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Financial rating of the Brussels-Capital Region

Financial ratings show how creditworthy or financially healthy a state, organization or company is. The Region has also been assigned a good credit rating: AA-.

Why does the Region receive a financial rating?

Given the challenges facing the Region, Belgium and Europe, a good financial rating of the Region is an undeniable positive factor. This allows the Region to pursue its policy at a competitive financing cost. In this way, it helps to protect the people of Brussels and the government policy aimed at those people of Brussels. However, the extent to which the Region can maintain this rating depends on its ability to provide stable multi-year budget prospects.

What does the financial rating mean for the Brussels-Capital Region?

Financial ratings reflect the financial health of a state, a company or any entity that relies on the public market for financing. Compare it with the nutriscore. This rating is assigned to food in supermarkets and assesses the nutritional quality of products. This gives consumers a reliable and uniform criterion on which to base their choices.

Similarly, investors can assess the financial quality and health of an entity, such as a regional government, based on a financial rating. After all, these ratings provide a comprehensive picture of an organization's credit story: assessments, risk research and essential insights.

Who assigns the financial ratings?

Specialized agencies assign these ratings to whoever issues a bond. Three leading agencies are widely recognized by the financial markets for this: Standard and Poor's Global Ratings, Fitch Ratings and Moody's.

To give (good) ratings, the agencies carry out an in-depth analysis. Although each of these agencies has its own specific expertise, the themes analyzed are broadly the same for authorities such as the Brussels Capital Region:

  • the institutional framework
  • the general economic situation
  • the budget performance
  • the financial management in the broadest sense of the word.

Based on their results, the rating agencies assign a rating to the organization or state/region.

It is on the basis of this rating that investors decide whether they can lend money to our Region and at what rate. The ratings vary slightly depending on which agency assigns the rating, but always range from AAA, the highest level, to C, at the bottom of the ladder. Debtors in default receive a D.

Semi-annual review

The Brussels Capital Region has been subject to a financial rating since 1996. This is revised twice a year. All of the above-mentioned topics are discussed during these semi-annual meetings. The meetings are thoroughly prepared:

  • Step 1: explanation. The Minister of Finance and Budget and his cabinet explain the current general strategies and the prospects for the future budget path;
  • Step 2: technical and operational analysis. Certain Brussels departments of Taxes (revenue) and Finance and Budget (including Front Office, Middle Office, Budget, etc.) delve deeper into the technical and operational aspects;
  • Step 3: financial figures for consolidation. The data is provided by para-regional and community bodies: the rating agencies want to be able to assess the consolidated finances of the Region, even if they fall outside the SEC perimeter. That perimeter refers to the activities, entities and securities subject to the supervision and regulation of the Securities and Exchange Commission. The SEC establishes rules and regulations to ensure the integrity of the securities market and protect investors.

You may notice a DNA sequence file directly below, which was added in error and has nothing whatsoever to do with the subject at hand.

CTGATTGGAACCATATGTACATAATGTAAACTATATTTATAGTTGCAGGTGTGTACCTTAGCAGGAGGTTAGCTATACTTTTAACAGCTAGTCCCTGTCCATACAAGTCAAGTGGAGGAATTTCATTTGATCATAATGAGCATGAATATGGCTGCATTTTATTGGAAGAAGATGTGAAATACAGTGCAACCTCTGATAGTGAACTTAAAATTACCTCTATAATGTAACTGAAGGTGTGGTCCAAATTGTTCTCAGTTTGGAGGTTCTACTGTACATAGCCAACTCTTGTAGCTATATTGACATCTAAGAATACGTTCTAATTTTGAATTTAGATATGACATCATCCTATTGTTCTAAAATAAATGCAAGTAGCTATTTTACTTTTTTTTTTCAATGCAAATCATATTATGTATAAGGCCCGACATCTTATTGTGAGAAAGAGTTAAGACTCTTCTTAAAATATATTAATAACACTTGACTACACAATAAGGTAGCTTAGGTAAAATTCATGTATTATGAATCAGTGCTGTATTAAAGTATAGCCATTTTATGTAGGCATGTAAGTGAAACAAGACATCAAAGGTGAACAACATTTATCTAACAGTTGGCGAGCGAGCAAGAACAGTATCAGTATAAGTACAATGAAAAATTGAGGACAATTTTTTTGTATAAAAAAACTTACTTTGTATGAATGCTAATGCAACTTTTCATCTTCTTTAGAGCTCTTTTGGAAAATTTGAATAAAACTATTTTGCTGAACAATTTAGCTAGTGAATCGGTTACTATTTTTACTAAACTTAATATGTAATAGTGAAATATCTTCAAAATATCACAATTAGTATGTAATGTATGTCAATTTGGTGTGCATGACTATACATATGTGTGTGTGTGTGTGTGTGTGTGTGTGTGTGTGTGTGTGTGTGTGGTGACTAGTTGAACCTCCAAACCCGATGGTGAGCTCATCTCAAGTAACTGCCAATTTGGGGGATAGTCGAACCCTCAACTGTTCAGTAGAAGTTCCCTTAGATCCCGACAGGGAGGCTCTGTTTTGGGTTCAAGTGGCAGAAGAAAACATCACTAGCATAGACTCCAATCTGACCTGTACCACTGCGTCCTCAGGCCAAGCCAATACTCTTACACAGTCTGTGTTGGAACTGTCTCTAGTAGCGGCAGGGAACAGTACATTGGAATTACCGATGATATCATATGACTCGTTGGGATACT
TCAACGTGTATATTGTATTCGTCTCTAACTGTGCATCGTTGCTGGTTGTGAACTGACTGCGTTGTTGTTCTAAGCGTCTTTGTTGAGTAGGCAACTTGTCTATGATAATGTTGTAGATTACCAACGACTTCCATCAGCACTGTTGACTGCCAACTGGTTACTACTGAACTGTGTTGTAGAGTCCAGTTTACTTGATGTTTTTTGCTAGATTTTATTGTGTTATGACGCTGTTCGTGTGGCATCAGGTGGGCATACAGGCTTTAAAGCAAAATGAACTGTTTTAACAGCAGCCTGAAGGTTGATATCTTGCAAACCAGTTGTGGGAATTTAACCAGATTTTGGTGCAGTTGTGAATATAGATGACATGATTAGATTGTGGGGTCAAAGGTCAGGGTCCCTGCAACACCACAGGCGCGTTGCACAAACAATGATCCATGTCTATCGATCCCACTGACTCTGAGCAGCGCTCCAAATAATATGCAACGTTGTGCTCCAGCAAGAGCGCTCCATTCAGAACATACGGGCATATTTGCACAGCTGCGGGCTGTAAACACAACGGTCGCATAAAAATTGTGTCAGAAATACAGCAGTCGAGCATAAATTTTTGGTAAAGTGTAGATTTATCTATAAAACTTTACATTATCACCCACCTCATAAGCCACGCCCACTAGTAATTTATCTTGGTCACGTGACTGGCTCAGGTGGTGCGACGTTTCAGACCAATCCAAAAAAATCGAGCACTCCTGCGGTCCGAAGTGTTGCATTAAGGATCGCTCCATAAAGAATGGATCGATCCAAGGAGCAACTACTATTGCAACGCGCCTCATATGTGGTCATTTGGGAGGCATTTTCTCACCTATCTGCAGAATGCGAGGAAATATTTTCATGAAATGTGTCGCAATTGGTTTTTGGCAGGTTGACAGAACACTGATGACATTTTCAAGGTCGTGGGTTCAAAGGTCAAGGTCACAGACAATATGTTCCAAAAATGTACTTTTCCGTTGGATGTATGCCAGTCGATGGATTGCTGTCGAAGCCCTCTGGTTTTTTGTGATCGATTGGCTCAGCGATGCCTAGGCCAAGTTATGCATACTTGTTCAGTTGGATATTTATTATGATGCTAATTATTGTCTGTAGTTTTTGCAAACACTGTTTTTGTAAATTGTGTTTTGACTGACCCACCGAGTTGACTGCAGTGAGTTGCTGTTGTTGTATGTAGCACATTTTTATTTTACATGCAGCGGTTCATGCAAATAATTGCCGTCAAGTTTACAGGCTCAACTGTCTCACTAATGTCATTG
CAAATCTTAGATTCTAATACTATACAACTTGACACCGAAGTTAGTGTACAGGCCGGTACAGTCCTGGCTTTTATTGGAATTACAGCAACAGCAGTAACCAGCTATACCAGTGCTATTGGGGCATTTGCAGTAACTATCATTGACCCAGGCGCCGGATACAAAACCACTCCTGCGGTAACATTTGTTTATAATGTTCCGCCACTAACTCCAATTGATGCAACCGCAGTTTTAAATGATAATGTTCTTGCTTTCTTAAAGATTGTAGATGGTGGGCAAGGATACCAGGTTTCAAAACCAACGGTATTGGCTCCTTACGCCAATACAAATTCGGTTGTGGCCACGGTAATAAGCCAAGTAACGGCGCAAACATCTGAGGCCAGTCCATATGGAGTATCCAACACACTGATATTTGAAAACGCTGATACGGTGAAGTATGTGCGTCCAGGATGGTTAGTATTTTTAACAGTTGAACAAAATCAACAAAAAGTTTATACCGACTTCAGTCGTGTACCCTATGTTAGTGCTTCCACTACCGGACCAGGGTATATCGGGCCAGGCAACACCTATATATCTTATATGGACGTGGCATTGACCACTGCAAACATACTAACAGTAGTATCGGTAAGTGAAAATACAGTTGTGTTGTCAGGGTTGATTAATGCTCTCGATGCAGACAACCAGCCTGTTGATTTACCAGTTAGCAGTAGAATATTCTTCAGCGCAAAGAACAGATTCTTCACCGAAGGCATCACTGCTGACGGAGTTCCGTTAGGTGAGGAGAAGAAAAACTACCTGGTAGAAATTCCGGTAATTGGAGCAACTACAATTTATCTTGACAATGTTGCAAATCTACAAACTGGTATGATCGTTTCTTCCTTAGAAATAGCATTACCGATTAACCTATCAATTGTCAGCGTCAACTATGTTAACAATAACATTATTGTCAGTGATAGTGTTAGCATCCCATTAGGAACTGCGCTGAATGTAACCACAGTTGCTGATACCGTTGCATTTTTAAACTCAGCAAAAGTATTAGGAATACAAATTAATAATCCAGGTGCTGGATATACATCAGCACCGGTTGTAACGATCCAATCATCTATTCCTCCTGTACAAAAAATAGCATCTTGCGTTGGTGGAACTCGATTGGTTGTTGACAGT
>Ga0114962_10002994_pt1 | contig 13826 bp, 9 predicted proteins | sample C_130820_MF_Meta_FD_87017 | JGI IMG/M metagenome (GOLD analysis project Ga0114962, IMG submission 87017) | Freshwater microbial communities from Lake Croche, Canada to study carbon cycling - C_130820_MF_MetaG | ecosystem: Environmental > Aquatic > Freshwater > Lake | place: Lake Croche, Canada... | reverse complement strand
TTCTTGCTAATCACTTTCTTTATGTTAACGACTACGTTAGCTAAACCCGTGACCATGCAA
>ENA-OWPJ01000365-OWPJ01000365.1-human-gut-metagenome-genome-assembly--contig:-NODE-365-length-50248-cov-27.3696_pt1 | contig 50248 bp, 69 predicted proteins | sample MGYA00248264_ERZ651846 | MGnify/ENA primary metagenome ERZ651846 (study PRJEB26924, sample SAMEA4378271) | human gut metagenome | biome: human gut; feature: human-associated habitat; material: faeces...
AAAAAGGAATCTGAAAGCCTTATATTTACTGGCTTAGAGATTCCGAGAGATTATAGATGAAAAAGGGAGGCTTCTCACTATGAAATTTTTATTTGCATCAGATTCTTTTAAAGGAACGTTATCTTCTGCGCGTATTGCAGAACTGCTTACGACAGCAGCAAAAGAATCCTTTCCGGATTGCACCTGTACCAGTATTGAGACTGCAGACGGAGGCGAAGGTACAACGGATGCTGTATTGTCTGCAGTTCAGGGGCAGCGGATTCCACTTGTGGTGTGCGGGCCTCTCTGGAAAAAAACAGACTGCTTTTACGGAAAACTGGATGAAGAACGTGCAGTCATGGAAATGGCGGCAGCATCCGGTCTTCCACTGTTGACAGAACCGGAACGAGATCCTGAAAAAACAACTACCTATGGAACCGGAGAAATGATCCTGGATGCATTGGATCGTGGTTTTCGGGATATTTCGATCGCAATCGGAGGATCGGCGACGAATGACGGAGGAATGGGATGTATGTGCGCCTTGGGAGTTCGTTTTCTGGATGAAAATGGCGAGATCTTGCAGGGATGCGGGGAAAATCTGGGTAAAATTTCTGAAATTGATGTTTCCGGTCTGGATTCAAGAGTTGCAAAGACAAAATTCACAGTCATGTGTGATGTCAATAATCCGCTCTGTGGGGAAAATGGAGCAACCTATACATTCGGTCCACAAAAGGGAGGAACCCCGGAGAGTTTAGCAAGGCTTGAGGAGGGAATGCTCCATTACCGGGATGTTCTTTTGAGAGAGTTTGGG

What financial rating does the Region receive?

On September 23, 2022, the rating agency Standard and Poor's confirmed the AA rating that the Region has had since March 2021. Thanks to this rating, the Region has historically had financing costs that are quite close to those of the federal state.

The rating assessment consists of two parts, an assessment of the external, institutional framework and a more specific assessment of the entity itself. The scale runs from 1 to 5 per criterion, with 1 being the best and 5 the worst.

For the Brussels-Capital Region, the assessment is as follows:

  1. Evaluation of the institutional framework
    • Institutional framework = 2 
  2. Criteria related to the evaluation that are specific to the entity. ​​The weight of each criterion is expressed in percentages.
    • Economy (20%) = 2
    • Financial management (20%) = 2
    • Budget results (20%) = 4
    • Liquidity (20%) = 1
    • Debt burden (20%) = 4

Standard and Poor's analyzed the strengths and weaknesses of the Region:

  • The strengths: access to liquidity, financial management, the robust economy and the Belgian institutional system.
  • The working points: the budgetary performance (the SEC refinancing balance) and the debt volume. 

Improving public finance performance: expenditure reviews

 In October 2022, two new expenditure review projects were launched with technical assistance from the European Commission.

Following the two pilot projects in the field of social housing and mobility, which were completed at the end of 2021, an expenditure review was launched in the autumn of 2022 and completed in the spring of 2023 for the themes of child benefits and economic policy: investments in research & development and innovation.

An independent interdepartmental task force conducts the spending reviews. This consists of BFB, IBSA, the department to which the review relates and the Finance Inspectorate. Experts from SEO Amsterdam Economics, which was hired by the European Commission in the context of the Technical Support Instrument, support the task force.